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Palomino and Thoroughbred Copper Cap
Join the community - in the OCAU Forums!
Date 7th January 2003
Author chainbolt
Editor James "Agg" Rolfe
Manufacturer Shinwa Sangyo (Japan)

CPU cores are made of silicon and that is brittle like glass. Nobody knows this better than users of AMD's Athlon CPUs. Due to well-known thermal reasons a heatsink has to be firmly mounted on the CPU and this heavy piece of metal is the natural borne enemy of the little brittle Athlon core. Chipped off core edges mean in most cases the immediate CPU exitus. Sadly, that is not at all uncommon. In Japan some vendors are offering AMD CPU with break insurance. For a small surcharge on top of the CPU retail price, a damaged CPU can be changed once within the first year after purchase. Of course, brave AMD owners rely on their skills as professional overclockers and proudly work their precious CPU without insurances or protection. The more realistic ones are using a support frame. Such a support frame, "shim", is normally sufficient to prevent damage to the core but not 100% safe. We have recently managed to break a Palomino core with a Swiftech MC 426 despite using a shim. We apologize to AMD for being clumsy.

Click to Enlarge   Click to Enlarge

If the shim and the core are not 100% at the same height or the sink bottom is not 100% flat, the sink can still damage the core. These problems are alien to Pentium 4 users because the Pentium 4 has a heat spreader. This metal jacket is not only spreading the core's heat but also protecting it from the heatsink. Why do Athlons come without a heat spreader? Hapless Athlon users have asked this question and never gotten an answer. They may look to the land of the rising sun where a company specialized on in PC accessories like fans and heatsinks is now offering heat spreaders for AMD Palomino and Thoroughbred cores. We had a closer look at the Thoroughbred heat spreader. Actually they call it a "cap", which is probably better reflecting the intended purpose: “Cap your risk!” Despite this auspicious name we found in red letters written on the envelope containing the "cap": "All on your own risk!"

Manufacturer: Shinwa Sangyo
Address: Komae, Izumi Honcho 1-10-1, Tokyo 201-0003, Japan.
Telephone: 0081 3-3488-1536
Material: Copper, polished
Length: 26 mm
Width: 23 mm
Height: 0.8 mm
Height on top of CPU: 0.15 mm
Street Price (Tokyo): around 16 USD / 16 EURO / 27 AUD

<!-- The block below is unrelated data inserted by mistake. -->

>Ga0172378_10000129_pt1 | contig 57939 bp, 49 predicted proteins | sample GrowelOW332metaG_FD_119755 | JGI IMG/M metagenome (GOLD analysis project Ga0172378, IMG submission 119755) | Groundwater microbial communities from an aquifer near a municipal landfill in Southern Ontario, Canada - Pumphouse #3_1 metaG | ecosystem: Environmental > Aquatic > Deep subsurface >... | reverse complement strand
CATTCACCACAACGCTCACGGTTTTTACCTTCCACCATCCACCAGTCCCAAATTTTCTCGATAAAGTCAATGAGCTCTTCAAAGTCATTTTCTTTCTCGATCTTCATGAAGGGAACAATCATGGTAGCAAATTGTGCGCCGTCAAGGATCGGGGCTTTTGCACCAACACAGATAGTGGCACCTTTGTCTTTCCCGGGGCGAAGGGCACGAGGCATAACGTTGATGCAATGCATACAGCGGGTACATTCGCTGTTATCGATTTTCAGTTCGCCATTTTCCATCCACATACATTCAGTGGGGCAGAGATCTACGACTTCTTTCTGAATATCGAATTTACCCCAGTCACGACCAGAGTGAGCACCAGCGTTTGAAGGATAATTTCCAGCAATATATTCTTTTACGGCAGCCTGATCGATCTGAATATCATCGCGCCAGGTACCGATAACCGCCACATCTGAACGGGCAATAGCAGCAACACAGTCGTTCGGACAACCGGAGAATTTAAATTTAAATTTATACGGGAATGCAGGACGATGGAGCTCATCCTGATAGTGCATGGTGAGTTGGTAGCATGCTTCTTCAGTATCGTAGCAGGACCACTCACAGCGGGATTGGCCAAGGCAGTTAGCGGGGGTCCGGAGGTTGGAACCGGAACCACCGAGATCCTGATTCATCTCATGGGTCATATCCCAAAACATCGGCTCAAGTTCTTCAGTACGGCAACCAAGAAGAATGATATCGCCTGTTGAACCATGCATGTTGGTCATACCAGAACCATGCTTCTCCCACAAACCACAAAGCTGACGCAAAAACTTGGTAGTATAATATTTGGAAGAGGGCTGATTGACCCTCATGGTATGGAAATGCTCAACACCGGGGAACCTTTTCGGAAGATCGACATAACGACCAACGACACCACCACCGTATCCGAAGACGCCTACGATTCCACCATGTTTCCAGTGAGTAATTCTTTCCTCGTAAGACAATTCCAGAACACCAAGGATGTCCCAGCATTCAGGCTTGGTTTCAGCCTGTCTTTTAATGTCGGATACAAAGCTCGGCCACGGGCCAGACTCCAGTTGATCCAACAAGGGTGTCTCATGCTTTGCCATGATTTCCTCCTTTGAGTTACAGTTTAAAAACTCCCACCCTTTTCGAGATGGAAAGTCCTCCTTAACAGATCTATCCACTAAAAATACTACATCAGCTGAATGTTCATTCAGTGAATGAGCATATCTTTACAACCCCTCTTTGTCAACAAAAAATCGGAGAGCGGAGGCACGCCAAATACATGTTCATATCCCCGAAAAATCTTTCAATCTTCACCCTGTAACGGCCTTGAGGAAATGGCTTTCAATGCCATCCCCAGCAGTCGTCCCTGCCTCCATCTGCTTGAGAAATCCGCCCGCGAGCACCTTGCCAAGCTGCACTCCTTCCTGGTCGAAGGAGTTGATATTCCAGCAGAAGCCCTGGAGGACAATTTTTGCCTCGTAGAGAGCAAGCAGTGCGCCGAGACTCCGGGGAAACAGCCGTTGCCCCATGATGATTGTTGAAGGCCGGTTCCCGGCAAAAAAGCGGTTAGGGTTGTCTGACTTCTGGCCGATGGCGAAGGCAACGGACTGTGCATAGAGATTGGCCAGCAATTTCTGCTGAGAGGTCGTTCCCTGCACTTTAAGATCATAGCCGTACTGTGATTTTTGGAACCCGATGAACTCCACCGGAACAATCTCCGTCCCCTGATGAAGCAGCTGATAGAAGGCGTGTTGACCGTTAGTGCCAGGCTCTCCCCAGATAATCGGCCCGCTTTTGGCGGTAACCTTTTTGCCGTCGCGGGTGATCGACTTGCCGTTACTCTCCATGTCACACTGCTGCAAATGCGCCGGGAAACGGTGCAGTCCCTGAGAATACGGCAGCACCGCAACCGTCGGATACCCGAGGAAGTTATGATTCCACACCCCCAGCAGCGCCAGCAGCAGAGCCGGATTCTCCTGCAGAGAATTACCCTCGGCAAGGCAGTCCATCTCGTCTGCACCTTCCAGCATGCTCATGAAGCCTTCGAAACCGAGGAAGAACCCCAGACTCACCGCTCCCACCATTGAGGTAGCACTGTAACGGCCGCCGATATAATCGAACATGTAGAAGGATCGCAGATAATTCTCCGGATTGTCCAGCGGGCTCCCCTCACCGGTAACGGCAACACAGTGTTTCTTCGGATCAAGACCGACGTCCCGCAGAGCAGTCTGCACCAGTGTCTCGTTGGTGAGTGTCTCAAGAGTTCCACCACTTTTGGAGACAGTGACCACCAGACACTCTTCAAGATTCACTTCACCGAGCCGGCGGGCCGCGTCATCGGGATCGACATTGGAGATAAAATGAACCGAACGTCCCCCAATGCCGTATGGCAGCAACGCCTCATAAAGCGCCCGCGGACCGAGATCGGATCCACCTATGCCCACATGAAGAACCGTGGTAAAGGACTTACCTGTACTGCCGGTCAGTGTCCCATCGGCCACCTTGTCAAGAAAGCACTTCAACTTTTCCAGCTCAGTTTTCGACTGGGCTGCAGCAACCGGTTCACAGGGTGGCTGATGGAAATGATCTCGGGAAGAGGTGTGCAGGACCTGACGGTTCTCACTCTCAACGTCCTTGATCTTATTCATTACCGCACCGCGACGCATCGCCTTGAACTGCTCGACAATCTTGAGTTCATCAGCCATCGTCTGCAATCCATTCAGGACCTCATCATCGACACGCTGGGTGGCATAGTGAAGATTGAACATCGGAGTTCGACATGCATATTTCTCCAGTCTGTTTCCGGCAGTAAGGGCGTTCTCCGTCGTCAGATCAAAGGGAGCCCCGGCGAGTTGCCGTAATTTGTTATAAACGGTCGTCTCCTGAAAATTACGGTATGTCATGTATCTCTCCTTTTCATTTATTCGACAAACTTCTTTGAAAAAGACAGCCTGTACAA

Click to Enlarge   Click to Enlarge

Click to Enlarge   Click to Enlarge

The pictures are self-explanatory. From a thermal point of view an additional layer between the core and the heatsink is not desirable. Even being copper, such a metal layer slows down the heat transfer from the core into the sink. That's the reason why some brave P4 users take away their heat spreaders. So how is the cap working? We had a look into the attached manual.

Click to Enlarge

Aha! Grease, not “too soft”. Shinwa Sangyo is recommending their own grease G-765 and G-750 has to be applied not only on top of the cap but also between the cap and the core. Of course! That makes sense. We applied a not too thick film of Arctic Silver on the core (we know our trade!) put the cap on the core, put another thin film of AS on the cap's surface and mounted the sink. We used the AMD stock sink, which is part of the AMD retail box. One might expect that the sink is not fitting anymore because of the additional metal plate between the core and the sink. But not so, the "plate" is more a foil and so thin that the elastic spring mechanism fixing the sink on the socket is absorbing this height difference.

Now the surprise: we expected the temperature to increase a little with the cap. But what we got were around 5 C° more. That was certainly too much. We had another look into the manual and found that we oversaw an important detail: the grease has not to be applied on the surface of the core as we did, but inside of the cap. It has to cover the walls of the space that is surrounding the core to prevent air pockets. This way the core is completely covered by grease from all sides after the cap has been mounted. No pain, no gain! We dismounted the sink and reapplied everything as instructed. The temperature went down by 3 C°. It stayed however around 1 C° ~ 2 C° above the core temperature without the cap.

Conclusion: The “cap” works. The CPU is much safer with this cover. Only really extreme pressure extended on the heatsink could damage the core. However, the cap is naturally slightly increasing the core temperature. That might be one reason why AMD has so far refrained from putting such a cap on their relatively hot running Athlon core. The hardcore overclocker fighting for every degree Celsius or Fahrenheit for sure will stay away from this “cap”. For the more casual user the “cap” might be an interesting alternative to a shim.

We don't currently know of anyone selling these outside Japan. However, now we have made the manufacturer's details public, perhaps an interested distributor will bring some into Australia.

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All original content copyright James Rolfe.
All rights reserved. No reproduction allowed without written permission.
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